A consortium of UK companies led by Rolls-Royce has unveiled plans to build 16 mini-nuclear plants in Britain.
Each compact nuclear power station will provide 440MW of electricity, which is enough to power a city of 450,000 homes for 60 years.
The projects are expected to provide low carbon energy to produce net zero synthetic aviation fuels and hydrogen, supporting the government’s jet zero ambition.
The first unit is expected to be operational within 10 years of the first order, with the factories able to produce two units every year thereafter – the development is also predicted to create 6,000 jobs within the next five years.
Rolls-Royce will deliver the design and together with the partners the construction and delivery of the fleet of new nuclear small modular reactors (SMR) plants.
The plan is forecast to deliver an estimated gross value added (GVA) indirect contribution of £71 billion to the UK economy and create approximately 40,000 jobs during the build phase between 2030 and 2050.
Rolls Royce estimates a UK SMR programme based on 7GW in the UK and a conservative international export of 9GW could deliver a total benefit to the UK economy of £188 billion for the period 2015 to 2115.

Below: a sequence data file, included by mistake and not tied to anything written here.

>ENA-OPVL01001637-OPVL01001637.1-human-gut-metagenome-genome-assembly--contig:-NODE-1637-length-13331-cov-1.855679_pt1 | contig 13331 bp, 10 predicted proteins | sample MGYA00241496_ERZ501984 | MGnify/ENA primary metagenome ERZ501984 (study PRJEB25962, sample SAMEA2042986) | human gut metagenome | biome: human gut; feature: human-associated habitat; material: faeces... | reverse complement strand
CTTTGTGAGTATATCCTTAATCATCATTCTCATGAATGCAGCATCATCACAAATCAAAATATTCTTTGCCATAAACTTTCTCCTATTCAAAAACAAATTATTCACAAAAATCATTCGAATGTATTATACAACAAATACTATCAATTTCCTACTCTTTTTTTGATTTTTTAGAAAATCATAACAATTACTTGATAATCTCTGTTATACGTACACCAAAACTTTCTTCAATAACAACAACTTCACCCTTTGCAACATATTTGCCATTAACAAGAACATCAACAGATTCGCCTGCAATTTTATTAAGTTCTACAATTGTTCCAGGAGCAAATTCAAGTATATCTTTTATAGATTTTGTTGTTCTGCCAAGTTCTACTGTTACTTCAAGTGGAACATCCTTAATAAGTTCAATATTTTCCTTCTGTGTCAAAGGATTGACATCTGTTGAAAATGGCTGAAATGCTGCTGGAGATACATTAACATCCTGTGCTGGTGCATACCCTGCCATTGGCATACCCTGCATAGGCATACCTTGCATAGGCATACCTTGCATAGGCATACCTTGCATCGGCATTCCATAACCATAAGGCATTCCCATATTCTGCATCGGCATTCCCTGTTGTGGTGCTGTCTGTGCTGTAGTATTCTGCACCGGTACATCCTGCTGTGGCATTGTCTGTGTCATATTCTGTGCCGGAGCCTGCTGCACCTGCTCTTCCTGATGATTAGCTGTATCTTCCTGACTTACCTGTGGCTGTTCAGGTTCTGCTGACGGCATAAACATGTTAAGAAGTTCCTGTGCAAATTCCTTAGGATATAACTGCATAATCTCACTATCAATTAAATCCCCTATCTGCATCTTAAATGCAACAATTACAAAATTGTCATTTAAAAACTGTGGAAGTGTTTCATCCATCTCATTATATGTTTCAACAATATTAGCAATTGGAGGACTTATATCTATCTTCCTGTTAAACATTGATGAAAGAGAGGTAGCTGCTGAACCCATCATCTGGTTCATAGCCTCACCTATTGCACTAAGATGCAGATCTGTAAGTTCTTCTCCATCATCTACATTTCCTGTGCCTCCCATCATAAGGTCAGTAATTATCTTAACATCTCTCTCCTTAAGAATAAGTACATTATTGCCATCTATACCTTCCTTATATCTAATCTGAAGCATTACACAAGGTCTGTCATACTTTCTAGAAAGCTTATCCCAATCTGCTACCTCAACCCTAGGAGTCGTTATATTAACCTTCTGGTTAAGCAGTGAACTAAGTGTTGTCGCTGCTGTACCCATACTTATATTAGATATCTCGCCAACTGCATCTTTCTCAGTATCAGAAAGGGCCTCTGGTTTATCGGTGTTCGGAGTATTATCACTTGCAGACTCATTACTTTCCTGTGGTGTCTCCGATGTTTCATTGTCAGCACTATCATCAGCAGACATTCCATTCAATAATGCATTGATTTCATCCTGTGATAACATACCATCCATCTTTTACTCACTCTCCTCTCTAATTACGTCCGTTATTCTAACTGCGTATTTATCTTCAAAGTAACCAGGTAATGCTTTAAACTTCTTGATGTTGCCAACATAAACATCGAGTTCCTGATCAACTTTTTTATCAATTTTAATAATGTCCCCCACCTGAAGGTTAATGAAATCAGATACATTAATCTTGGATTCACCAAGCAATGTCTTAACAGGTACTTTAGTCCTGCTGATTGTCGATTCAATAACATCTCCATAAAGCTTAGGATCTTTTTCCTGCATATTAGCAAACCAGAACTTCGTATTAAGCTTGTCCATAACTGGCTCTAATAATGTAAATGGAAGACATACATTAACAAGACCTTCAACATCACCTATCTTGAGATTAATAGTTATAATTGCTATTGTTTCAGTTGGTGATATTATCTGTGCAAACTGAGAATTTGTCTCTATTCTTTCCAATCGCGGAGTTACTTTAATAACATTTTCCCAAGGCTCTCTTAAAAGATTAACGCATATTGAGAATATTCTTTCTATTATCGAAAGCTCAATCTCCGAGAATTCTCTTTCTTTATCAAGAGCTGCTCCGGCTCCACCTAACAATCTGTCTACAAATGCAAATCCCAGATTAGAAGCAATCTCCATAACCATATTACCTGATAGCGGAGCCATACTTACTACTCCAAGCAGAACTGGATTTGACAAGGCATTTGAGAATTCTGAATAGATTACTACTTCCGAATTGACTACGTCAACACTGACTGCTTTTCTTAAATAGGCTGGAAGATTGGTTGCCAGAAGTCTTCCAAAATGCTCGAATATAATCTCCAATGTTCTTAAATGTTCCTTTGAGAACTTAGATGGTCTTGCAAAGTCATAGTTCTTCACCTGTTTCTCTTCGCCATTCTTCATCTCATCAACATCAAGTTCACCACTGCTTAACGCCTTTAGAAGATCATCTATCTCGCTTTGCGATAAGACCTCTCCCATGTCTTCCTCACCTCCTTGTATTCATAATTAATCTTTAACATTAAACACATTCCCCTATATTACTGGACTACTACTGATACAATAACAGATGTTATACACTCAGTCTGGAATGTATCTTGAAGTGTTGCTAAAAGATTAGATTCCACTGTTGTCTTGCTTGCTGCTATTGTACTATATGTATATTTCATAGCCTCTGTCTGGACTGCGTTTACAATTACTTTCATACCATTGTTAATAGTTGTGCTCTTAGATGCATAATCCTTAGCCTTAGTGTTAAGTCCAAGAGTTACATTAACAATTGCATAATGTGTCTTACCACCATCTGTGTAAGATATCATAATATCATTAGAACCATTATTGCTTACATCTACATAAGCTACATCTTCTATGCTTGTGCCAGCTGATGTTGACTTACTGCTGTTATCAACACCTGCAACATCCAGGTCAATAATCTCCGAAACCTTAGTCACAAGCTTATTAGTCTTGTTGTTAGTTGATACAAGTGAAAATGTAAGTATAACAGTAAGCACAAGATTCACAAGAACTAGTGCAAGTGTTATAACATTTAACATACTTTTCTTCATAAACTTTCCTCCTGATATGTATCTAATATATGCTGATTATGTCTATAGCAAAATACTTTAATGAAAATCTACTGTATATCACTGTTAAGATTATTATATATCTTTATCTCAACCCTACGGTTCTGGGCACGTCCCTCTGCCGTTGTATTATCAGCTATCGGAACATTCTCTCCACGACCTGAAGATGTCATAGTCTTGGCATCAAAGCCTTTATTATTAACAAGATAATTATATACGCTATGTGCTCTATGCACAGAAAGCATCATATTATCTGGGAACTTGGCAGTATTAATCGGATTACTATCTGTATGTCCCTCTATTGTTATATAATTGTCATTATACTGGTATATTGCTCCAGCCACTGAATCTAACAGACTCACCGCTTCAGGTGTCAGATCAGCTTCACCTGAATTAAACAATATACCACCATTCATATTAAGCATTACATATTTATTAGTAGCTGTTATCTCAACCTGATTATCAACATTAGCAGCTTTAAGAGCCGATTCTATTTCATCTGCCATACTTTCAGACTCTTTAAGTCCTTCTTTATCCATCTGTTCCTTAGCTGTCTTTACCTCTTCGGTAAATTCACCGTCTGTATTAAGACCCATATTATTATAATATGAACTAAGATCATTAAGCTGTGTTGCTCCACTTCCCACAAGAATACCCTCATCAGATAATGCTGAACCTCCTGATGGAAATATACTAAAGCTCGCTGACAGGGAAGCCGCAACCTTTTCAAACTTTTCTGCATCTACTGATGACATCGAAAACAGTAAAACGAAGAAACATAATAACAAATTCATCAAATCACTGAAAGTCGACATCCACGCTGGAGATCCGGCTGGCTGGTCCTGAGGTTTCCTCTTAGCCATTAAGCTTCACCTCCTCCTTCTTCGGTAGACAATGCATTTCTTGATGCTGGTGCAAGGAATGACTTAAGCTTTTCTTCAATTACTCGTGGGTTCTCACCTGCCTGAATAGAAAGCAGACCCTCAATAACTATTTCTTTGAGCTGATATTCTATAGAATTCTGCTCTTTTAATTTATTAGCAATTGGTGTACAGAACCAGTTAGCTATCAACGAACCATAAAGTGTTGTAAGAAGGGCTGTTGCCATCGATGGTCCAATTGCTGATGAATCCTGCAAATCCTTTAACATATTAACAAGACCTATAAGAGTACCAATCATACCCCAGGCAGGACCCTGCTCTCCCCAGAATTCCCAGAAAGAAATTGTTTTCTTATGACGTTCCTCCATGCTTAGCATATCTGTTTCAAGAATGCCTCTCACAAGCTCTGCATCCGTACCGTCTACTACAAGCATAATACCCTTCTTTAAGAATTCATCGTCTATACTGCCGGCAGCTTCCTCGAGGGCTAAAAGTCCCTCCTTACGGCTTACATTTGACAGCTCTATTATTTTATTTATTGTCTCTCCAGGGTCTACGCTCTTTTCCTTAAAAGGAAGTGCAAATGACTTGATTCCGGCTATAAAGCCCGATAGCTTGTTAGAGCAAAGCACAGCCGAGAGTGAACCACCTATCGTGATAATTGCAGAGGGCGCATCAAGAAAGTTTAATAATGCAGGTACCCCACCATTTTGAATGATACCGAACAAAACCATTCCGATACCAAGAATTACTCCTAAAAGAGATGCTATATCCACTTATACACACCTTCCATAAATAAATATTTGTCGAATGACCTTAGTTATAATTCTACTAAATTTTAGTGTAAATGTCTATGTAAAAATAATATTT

Tom Samson, interim Chief Executive Officer of the UK SMR Consortium, said: “We have developed a manufacturing and assembly process that will make reliable, low carbon nuclear power affordable, deliverable and investable.
“By creating a factory-built power station that rolls off the assembly line we have radically reduced many construction risks associated with new nuclear power stations and by using proven nuclear technology alongside standardised and simplified components, we make it much more cheaply.”
Rt Hon Lord Hutton of Furness, Chairman of Nuclear Industry Association and Co-Chair of Nuclear Industry Council said: “I welcome the commitment of the UK SMR Consortium to this programme and firmly believe it is fundamental for the UK to meet its 2050 decarbonisation targets and will deliver secure, reliable and affordable electricity for generations to come.”